Of course there are some who will not want to listen. There are others too who have been so hurt and betrayed in the past, that understandably they find themselves unable to trust our message. That is why we must continue, as Pope Benedict XVI exhorted us in his letter, ‘to reflect on the wounds inflicted on Christ’s body’, and persevere in our efforts to bind those wounds and heal them.
Pope Francis has spoken recently about the need to ‘go out of ourselves’, beyond our usual comfort zones to the ‘edges of our existence’. It is there, he says, that we meet the poor, the forgotten, the disillusioned. And there we must sing our new song in a way which will speak to the reality of their daily lives, with all their hurts and burdens and troubles. The only way we can do that is by singing about God’s mercy and love for each one of us personally. That is what the new song is about – it is a song of love, that God unconditionally loves each one of us, despite our sinfulness and imperfections, and that the Lamb of God, who suffered and died to take away the sins of the world, has mercy on us.
The singing of the new song is not simply a task for bishops, priests and religious. It belongs to all God’s people. We are all called to holiness and to mission. During this Year of Faith, I pray for a renewed outpouring of the Holy Spirit in Ireland, enkindling the fire of God’s love in the hearts of all the faithful! My brothers and sisters, we need you to share in the renewal and new evangelisation that is at the very heart of the Church’s mission. Sing the new song of the Lord with your hearts and your lives, by witnessing to Christ in your families and workplaces, and in the new mission fields of media, culture, business and politics.
Blessed John Henry Newman said that God has created each of us to do him some definite service, some task or mission that he is not entrusting to anyone else. On this Vocations Sunday, I pray that each of us can hear more clearly the voice of the Lord in our lives, and understand more fully what God is calling us to. I pray also that the Holy Spirit may re-awaken in Ireland that wonderful spirit of self-giving which inspired so many young men and women in the past to give themselves totally to the service of the Gospel as priests and in consecrated life.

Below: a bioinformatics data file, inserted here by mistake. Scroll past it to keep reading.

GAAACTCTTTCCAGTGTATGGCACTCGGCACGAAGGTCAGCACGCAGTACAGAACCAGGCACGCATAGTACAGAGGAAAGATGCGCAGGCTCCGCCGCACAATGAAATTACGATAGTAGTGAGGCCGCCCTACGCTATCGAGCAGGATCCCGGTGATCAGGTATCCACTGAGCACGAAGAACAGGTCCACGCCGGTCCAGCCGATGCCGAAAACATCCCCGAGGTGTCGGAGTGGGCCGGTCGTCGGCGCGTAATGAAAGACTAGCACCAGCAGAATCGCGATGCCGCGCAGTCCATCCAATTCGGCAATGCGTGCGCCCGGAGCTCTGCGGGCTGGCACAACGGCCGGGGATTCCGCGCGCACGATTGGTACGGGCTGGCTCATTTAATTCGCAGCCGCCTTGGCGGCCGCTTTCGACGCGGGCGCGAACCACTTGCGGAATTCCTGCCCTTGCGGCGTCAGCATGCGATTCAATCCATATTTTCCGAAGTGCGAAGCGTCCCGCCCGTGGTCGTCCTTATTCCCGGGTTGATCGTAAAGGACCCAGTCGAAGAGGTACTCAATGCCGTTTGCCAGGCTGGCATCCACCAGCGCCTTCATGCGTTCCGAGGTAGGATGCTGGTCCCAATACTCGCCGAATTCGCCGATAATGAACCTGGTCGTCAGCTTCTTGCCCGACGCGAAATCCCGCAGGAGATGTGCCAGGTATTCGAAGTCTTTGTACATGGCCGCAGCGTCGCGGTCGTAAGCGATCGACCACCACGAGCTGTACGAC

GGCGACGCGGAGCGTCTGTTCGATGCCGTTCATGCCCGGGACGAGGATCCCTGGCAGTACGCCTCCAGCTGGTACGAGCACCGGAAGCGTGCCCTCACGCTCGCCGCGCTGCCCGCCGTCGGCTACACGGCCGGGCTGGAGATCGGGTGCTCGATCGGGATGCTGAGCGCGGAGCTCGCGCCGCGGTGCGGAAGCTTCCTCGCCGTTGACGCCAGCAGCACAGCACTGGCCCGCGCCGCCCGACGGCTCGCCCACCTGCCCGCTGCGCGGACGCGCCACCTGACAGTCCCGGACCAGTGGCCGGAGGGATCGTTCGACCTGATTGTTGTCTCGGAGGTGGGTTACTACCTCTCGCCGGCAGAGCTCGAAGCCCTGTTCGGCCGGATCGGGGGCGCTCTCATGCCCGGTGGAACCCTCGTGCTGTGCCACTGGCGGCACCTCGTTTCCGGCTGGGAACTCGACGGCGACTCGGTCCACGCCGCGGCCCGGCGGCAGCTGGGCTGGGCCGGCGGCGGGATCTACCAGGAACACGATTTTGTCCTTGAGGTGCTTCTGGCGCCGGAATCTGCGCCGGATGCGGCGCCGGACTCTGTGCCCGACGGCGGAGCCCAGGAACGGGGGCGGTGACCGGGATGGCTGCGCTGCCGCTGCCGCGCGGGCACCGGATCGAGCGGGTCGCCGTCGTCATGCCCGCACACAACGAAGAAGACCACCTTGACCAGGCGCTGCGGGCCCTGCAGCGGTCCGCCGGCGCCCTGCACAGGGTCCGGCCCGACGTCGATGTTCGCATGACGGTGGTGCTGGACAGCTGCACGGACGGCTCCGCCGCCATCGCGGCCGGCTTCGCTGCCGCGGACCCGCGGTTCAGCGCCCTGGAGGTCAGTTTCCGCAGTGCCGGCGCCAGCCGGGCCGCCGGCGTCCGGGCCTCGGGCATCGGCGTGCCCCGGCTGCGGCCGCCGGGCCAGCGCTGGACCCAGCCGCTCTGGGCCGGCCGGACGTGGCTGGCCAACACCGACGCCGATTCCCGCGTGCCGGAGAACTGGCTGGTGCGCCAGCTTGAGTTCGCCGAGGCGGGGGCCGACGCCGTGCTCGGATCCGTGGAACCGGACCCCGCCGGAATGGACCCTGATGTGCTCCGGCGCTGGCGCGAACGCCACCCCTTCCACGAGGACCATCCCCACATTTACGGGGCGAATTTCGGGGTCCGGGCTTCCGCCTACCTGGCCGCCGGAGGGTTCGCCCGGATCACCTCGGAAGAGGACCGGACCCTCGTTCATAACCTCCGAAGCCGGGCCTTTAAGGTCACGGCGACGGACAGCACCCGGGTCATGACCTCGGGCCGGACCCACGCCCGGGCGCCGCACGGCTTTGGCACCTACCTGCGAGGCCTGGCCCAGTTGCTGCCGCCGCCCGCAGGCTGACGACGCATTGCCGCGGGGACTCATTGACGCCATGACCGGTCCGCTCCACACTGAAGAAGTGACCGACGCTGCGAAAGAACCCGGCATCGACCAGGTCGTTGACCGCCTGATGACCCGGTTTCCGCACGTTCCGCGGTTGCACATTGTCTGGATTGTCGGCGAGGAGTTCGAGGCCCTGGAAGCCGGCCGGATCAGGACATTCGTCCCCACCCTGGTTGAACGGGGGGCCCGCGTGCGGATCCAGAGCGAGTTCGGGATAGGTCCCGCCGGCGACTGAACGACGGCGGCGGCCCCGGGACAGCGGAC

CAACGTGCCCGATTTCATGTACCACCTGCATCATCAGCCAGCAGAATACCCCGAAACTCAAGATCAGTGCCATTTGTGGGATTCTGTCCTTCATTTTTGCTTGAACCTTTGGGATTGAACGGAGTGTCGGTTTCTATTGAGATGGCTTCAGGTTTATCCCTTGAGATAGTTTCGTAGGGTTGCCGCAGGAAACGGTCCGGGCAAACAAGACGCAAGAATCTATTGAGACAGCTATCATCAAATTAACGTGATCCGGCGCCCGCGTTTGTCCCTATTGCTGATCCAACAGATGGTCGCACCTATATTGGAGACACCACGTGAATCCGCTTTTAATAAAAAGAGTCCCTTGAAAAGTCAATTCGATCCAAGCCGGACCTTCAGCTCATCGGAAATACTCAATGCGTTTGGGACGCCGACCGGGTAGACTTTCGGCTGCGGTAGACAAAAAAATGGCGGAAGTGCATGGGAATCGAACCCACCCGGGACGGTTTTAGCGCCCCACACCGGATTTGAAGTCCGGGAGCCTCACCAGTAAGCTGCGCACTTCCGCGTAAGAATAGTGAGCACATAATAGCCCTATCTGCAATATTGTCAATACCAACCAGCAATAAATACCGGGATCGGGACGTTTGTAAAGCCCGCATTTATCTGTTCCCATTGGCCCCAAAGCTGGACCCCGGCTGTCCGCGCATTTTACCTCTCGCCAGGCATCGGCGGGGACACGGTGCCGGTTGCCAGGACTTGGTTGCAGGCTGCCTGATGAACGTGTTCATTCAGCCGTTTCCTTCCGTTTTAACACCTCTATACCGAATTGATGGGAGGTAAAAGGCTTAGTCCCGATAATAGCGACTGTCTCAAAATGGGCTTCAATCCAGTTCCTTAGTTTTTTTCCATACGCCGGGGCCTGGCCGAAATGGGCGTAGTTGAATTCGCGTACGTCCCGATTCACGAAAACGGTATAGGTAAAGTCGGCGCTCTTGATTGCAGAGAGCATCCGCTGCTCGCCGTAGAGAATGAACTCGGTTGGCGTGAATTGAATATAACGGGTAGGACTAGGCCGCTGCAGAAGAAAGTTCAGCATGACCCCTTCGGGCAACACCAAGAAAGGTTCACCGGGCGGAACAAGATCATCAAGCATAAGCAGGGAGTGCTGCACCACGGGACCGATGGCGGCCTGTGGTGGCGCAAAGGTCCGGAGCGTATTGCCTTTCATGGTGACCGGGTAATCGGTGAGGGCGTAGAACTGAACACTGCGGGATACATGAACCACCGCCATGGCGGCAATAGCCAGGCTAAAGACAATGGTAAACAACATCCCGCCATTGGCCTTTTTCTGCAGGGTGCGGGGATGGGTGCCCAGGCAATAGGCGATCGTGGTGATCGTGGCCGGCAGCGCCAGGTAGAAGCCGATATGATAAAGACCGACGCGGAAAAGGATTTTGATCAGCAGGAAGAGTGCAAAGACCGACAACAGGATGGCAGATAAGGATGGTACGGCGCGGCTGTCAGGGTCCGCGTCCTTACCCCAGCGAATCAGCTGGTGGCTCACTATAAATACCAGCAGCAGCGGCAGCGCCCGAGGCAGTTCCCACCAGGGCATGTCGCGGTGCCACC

Of course we must all be sure that it is the Lord’s song that we are singing, and not simply our own composition with a catchy rhythm and some clever lyrics. And we must sing in harmony with one another as people, priests, religious and bishops. Our new song must never dilute the strength of Christ’s message but must capture faithfully the timeless truth of the Gospel. And that can only happen if we live in communion with Christ and with one another, and if we gather regularly to be nourished by God’s word and the sacraments.
In Ireland today each one of us is being called to personal conversion, to open our heart to friendship with Jesus who is the Way, the Truth and the Life! If we listen carefully to his voice speaking gently in the depth of our being, then we can find our personal vocation and learn to understand where our Good Shepherd is leading us. We become like a new person with a new song, and, because that new song is about the Good News of Jesus Christ, it is impossible to keep it to ourselves! As the old Baptist hymn puts it: ‘Since Love is Lord of heaven and earth… How can I keep from singing!’
My dear brothers and sisters, every Holy Thursday at the Chrism Mass, the bishop asks his flock to pray for him. In those same words, please pray for me that, ‘despite my own weakness and sinfulness, I may be faithful to the apostolic office entrusted to me today, and every day of my life remaining, by the grace of God, I may be made a living and more perfect image of Christ, the Priest, the Good Shepherd, the Teacher and the Servant of all. May the Lord keep all of us in his charity and lead us, shepherds and flock, to eternal life’.
‘Sé an Tiarna m’aoire, ní bheidh aon nith de dhith orm. Amen.